After sharing the news about my new puppy, several people responded with, “It will keep you young.” At first, I didn’t understand, but I’m catching on.

Experts say that regular physical activity is the key to staying young. I think that’s what they were referring to. I guess I have been getting a little lazy lately and am definitely moving a lot more since getting a puppy.

Rapid jumps in response to potential disasters are common for me nowadays. I’m pretty sure my core is getting stronger. I am stretching more – usually at weird angles (to reach for her under the bed or disentangle her from a twisted leash). And I have to say, it’s tough to maintain balance when my adorable furry companion gets super excited and pulls toward a big, unfamiliar dog while I’m trying to hold her back, pick up poop, and trying not to fall off the curb. You would be impressed by my lightening quick reactions to purge whatever unsafe (and rotten) thing she has picked up with her mouth. Yes, I’m definitely more active than I was BP (Before Puppy).

We go for walks, play fetch, chase each other, practice training drills, and learn tricks. It’s so important that a new puppy gets plenty of exercise, enrichment, socialization, and play. To be perfectly honest, I’m trying to wear her out. But what really happens is that I am the one that gets worn out!

“It Will Keep You Broke,” They Didn’t Say…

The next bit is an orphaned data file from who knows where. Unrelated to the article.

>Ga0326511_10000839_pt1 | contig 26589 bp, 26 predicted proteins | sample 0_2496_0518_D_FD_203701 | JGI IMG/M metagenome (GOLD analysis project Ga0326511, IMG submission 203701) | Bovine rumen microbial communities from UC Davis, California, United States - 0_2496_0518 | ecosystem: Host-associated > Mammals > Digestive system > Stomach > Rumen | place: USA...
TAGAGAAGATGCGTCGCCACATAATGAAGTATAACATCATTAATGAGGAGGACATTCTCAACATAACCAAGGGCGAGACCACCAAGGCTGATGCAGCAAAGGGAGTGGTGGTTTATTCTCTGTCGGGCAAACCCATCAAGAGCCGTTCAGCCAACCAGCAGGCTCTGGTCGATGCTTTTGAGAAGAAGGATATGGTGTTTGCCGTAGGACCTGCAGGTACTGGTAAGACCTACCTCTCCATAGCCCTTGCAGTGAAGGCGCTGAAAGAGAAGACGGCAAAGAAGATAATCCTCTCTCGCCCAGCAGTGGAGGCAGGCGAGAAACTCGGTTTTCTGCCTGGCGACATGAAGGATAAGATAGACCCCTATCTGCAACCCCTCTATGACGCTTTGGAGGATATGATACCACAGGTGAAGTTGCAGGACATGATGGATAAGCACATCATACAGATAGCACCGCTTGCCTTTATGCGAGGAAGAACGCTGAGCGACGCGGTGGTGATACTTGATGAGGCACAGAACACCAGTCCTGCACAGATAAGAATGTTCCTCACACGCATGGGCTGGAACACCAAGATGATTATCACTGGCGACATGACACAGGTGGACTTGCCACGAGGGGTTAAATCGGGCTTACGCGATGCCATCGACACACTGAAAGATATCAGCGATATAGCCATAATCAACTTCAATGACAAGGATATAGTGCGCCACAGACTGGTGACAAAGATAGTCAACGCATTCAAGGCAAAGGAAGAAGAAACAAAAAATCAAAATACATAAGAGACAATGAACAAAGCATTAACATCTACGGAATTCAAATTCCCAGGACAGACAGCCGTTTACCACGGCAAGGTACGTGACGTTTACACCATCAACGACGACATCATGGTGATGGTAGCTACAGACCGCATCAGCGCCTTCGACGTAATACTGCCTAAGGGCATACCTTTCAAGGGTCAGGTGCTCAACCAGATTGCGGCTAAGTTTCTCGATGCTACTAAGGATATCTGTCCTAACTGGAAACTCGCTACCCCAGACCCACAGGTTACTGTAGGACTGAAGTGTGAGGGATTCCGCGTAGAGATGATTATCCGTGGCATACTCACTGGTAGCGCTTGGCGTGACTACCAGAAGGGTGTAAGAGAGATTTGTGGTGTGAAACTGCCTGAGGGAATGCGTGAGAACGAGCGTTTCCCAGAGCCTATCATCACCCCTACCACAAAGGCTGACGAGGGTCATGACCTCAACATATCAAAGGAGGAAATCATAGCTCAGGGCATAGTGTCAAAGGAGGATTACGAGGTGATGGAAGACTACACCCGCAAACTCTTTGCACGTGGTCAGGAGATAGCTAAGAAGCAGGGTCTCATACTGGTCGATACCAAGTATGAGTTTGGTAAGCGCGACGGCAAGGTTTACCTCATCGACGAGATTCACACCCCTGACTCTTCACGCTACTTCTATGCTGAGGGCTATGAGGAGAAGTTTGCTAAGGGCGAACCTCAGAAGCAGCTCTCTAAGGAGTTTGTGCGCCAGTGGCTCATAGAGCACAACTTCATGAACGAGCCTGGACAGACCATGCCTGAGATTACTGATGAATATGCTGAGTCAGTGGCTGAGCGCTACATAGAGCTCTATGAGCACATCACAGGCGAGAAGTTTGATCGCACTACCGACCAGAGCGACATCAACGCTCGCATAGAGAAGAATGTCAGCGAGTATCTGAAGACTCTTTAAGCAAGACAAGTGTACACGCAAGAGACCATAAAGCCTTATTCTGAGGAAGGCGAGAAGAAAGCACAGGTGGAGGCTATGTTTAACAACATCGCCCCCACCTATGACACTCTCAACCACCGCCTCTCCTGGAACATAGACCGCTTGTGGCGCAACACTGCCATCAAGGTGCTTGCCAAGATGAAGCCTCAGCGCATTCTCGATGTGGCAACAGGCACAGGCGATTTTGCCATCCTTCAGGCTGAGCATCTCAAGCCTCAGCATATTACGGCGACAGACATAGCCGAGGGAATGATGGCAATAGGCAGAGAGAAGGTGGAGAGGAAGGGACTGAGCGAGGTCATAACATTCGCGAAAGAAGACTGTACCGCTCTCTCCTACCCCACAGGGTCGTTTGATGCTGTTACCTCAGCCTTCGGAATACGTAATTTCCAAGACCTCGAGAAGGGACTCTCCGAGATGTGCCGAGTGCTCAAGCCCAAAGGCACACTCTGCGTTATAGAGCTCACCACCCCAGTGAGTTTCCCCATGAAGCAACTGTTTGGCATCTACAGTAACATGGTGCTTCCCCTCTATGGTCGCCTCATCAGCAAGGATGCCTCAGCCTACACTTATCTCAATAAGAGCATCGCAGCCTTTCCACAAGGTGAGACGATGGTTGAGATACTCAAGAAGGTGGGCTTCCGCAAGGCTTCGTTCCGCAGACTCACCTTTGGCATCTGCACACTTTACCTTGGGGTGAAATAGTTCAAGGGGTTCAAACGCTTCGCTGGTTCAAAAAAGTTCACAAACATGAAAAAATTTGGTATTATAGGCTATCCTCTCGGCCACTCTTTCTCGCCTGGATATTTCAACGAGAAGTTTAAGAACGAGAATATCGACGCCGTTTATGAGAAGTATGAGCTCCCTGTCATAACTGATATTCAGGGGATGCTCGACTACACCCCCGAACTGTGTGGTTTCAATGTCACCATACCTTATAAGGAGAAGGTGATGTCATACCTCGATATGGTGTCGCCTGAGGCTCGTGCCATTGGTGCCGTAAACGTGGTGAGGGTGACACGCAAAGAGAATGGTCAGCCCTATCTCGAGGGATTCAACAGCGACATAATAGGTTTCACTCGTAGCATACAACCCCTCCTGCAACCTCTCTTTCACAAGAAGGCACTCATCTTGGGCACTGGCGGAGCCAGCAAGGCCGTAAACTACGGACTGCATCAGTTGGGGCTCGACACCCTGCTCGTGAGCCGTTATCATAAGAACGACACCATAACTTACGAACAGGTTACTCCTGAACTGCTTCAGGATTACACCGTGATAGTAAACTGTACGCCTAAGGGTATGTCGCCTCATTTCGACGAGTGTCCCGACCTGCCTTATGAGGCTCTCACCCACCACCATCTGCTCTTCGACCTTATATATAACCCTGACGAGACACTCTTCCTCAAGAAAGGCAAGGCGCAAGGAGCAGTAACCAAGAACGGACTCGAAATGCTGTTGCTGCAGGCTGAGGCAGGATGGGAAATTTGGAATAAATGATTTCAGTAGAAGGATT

After the initial adoption fees, our little girl ran up quite the tab! The first purchase was a little tiny pink cat collar because she was so small (only five pounds), and a matching leash, of course. A few chew toys, the best food available, a brush and comb, puppy shampoo, pink food and water bowls, clean-up wipes, poop bags (also pink), and pee pads. Then, things got more expensive: We needed a car carrier, a playpen/crate, and her own fluffy, pink bed with a therapeutic mattress. The purchase of baby gates for the home was a must, too.

Then came the veterinarian expenses. Puppy wellness and vaccinations booster appointments can be costly. Add to that flea preventative, heartworm preventative, and whatever else your particular puppy may need. It’s not a time to skimp, though. Veterinarians are our best friends.

Let’s also not forget puppy training and socialization, which requires training treats and supplies.

The Costs Continue.